One Nation, Divisible

October 18, 2021 Updated: October 25, 2021

Commentary

A nation is defined by the qualities that its citizens have in common. Without common traits and common values, nations could scarcely exist. A group of people that merely happened to gather in one place is a crowd. Even a settled group of disinterested strangers can hardly be called a nation.

Nations are made up of people who identify with each other and call each other by the same name—thus, for example, we have the English, the Indians, the French, the Haitians, and the Americans.

Historically, nations have been defined by a common birth or blood. Nations such as my home country of India are made up of people who have a shared ancestry. They look alike. They eat the same food. They largely have the same mores and memories. There are, of course, some forms of diversity or difference in every nation. India has Hindus, Muslims, and Christians. But Indians of all stripes have much more in common with each other than they do, for instance, with the Chinese or the Rwandans.

America is unique in that it’s a nation not based on birth or blood. Americans come from different countries with different ancestral ways of life. Admittedly, for two centuries most immigrants came from Europe, but now they come predominantly from Asia, Africa, Latin, and South America. Ours is a country whose nationhood cannot depend on a common race or ancestry; it must depend on the values we hold in common.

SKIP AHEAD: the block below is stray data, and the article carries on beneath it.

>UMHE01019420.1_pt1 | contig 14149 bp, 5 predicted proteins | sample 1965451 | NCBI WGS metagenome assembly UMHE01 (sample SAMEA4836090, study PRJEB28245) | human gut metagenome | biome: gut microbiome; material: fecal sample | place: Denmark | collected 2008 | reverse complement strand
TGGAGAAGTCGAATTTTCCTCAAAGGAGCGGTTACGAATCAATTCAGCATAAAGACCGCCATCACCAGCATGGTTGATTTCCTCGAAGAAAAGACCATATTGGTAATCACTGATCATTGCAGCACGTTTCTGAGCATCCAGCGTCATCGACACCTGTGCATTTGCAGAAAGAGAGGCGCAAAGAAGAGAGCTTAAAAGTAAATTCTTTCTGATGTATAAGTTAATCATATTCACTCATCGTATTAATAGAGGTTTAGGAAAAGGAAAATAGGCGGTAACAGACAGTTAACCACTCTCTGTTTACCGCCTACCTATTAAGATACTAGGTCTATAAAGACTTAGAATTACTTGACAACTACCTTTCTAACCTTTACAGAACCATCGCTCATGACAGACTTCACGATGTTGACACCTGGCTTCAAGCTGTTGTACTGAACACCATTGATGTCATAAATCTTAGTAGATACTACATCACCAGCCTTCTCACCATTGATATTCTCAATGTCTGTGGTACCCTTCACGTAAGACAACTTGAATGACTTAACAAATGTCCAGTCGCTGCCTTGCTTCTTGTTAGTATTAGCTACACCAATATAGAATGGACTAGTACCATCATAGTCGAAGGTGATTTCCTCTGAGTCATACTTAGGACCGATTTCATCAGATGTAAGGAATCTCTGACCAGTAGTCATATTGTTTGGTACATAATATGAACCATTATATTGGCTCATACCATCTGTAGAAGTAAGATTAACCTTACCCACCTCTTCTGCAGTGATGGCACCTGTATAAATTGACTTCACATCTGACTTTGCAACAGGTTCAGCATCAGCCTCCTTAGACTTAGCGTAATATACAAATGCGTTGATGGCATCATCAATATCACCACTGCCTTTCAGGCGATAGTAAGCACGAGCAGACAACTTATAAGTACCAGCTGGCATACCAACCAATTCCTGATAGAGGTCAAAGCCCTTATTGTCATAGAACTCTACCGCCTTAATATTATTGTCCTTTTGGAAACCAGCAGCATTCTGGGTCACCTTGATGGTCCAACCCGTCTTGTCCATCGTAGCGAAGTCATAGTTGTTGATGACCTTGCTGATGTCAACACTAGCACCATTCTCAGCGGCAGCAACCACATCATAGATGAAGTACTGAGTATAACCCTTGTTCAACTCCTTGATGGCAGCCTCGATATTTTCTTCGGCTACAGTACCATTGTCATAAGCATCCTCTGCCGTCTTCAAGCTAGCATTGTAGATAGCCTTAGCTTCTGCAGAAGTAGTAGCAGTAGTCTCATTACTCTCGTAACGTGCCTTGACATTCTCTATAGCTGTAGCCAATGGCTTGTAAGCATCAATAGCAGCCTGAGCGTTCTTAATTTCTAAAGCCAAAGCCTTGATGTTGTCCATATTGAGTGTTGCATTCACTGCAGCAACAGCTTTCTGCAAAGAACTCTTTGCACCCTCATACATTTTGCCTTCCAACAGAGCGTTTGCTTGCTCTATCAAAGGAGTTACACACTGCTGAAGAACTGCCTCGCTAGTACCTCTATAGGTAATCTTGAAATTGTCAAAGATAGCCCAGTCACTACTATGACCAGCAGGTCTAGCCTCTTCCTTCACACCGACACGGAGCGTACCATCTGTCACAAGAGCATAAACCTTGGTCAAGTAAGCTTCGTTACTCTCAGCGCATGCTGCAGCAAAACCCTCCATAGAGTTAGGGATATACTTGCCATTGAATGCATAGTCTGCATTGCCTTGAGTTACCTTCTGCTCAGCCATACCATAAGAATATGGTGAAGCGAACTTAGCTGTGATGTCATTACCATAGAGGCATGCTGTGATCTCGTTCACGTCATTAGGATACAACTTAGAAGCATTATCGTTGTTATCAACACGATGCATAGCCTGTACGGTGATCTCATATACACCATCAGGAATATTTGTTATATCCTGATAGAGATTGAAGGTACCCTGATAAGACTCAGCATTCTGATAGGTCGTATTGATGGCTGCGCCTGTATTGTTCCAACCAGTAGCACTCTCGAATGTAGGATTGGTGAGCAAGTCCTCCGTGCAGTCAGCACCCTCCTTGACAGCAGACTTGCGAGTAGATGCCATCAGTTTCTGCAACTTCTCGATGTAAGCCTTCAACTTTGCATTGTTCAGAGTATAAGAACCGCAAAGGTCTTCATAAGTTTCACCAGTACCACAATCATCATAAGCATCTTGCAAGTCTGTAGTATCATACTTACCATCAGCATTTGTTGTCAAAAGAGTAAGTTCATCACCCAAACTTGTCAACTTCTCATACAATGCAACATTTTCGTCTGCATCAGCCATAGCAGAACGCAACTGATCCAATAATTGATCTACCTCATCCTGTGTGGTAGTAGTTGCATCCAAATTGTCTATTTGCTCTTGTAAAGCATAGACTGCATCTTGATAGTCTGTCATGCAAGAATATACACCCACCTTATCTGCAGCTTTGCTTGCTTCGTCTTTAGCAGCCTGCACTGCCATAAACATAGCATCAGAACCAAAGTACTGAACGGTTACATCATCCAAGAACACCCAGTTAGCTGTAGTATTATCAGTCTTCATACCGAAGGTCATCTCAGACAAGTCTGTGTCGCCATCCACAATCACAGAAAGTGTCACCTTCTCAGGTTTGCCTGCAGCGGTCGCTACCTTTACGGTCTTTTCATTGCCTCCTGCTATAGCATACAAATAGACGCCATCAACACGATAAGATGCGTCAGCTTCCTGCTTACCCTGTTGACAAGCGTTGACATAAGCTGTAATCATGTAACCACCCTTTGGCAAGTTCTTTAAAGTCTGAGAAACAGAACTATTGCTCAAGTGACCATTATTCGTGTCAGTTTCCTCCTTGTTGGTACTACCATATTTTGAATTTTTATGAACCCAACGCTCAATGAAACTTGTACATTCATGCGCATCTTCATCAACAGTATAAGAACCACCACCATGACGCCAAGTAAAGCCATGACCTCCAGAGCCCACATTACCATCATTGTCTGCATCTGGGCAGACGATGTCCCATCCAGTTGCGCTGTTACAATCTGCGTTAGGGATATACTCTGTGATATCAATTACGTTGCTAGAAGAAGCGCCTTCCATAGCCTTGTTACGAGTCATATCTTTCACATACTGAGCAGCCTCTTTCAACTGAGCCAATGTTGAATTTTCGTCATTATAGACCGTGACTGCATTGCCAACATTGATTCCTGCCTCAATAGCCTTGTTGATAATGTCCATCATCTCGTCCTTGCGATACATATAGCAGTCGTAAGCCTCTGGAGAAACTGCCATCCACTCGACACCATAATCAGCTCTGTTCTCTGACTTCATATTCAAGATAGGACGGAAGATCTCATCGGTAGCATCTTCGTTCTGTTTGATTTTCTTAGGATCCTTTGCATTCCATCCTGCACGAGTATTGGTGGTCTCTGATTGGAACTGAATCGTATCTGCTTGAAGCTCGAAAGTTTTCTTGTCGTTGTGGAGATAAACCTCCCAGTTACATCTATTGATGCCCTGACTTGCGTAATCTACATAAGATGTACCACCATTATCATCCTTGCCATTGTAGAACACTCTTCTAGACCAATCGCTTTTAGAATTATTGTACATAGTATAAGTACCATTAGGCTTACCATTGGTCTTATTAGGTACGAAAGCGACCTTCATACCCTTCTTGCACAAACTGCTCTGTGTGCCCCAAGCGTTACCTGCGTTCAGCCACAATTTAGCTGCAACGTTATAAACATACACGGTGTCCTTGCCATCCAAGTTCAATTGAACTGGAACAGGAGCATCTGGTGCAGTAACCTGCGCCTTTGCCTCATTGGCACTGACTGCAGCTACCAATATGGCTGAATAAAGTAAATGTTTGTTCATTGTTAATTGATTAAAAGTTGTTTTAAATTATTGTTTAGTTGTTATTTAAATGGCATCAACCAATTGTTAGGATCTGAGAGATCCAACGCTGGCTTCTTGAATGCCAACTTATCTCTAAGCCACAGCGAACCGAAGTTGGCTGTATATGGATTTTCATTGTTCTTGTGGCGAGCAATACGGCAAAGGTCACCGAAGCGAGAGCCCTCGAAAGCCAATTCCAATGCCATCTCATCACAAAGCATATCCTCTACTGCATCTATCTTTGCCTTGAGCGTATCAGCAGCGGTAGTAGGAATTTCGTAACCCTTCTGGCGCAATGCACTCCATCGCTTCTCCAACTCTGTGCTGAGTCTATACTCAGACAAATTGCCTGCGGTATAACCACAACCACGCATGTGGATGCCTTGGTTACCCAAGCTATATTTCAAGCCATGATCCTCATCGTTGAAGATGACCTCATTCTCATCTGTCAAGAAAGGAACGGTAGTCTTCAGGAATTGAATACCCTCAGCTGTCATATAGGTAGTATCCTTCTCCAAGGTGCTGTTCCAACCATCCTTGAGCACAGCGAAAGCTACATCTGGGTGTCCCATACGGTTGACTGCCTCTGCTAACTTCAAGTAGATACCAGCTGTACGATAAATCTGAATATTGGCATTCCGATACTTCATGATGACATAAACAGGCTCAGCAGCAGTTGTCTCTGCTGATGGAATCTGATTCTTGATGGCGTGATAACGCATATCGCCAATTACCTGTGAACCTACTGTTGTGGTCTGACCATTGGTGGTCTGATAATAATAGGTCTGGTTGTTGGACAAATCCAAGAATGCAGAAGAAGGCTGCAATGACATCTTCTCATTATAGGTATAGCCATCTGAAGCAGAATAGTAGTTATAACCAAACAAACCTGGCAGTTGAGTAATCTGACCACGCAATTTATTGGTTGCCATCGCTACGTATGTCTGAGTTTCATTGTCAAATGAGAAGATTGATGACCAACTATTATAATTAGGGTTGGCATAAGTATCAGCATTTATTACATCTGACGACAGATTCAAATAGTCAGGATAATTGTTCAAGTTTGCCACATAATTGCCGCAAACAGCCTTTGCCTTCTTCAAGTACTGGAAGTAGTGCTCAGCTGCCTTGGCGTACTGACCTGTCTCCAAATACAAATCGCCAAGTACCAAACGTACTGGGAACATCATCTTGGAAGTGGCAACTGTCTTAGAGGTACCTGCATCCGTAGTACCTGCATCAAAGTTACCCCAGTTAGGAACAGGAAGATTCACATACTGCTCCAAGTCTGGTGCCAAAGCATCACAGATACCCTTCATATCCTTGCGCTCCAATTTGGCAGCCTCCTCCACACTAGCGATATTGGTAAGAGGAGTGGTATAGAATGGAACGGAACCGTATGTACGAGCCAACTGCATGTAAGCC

Without common values, citizens aren’t going to be willing to share their hard-earned money with others less fortunate. Why? Because those others aren’t like them, have nothing in common with them, are not, so to speak, on the same ship as they are. Why should citizens who have nothing in common risk their lives for one another? Even the notion of democracy collapses, because why should citizens who are in the minority trust that those who are in the majority won’t steal their property, deprive them of their rights, or tyrannize them in myriad ways?

My reason for saying all this—in my view, stating the obvious—is that American society and American culture are currently awash in the doctrines of identity politics, accompanied by its corollary themes of critical race theory (CRT) and the nostrums of the 1619 Project. The basic thrust here is that we are defined by our race, our gender, and our sexual orientations and preferences.

Every American, by this measure, either belongs to the society of victims or the society of oppressors. Some people, admittedly, are oppressed two or three or many times over. There are “twofers,” “threefers,” and even “fourfers.” So there’s a hierarchy within the field of victimology. The technical term for this is “intersectionality.” Being oppressed for being black is impressive, but being oppressed for being black and female is better still, and being oppressed for being black, female, and gay puts you at the top of the victims’ totem pole.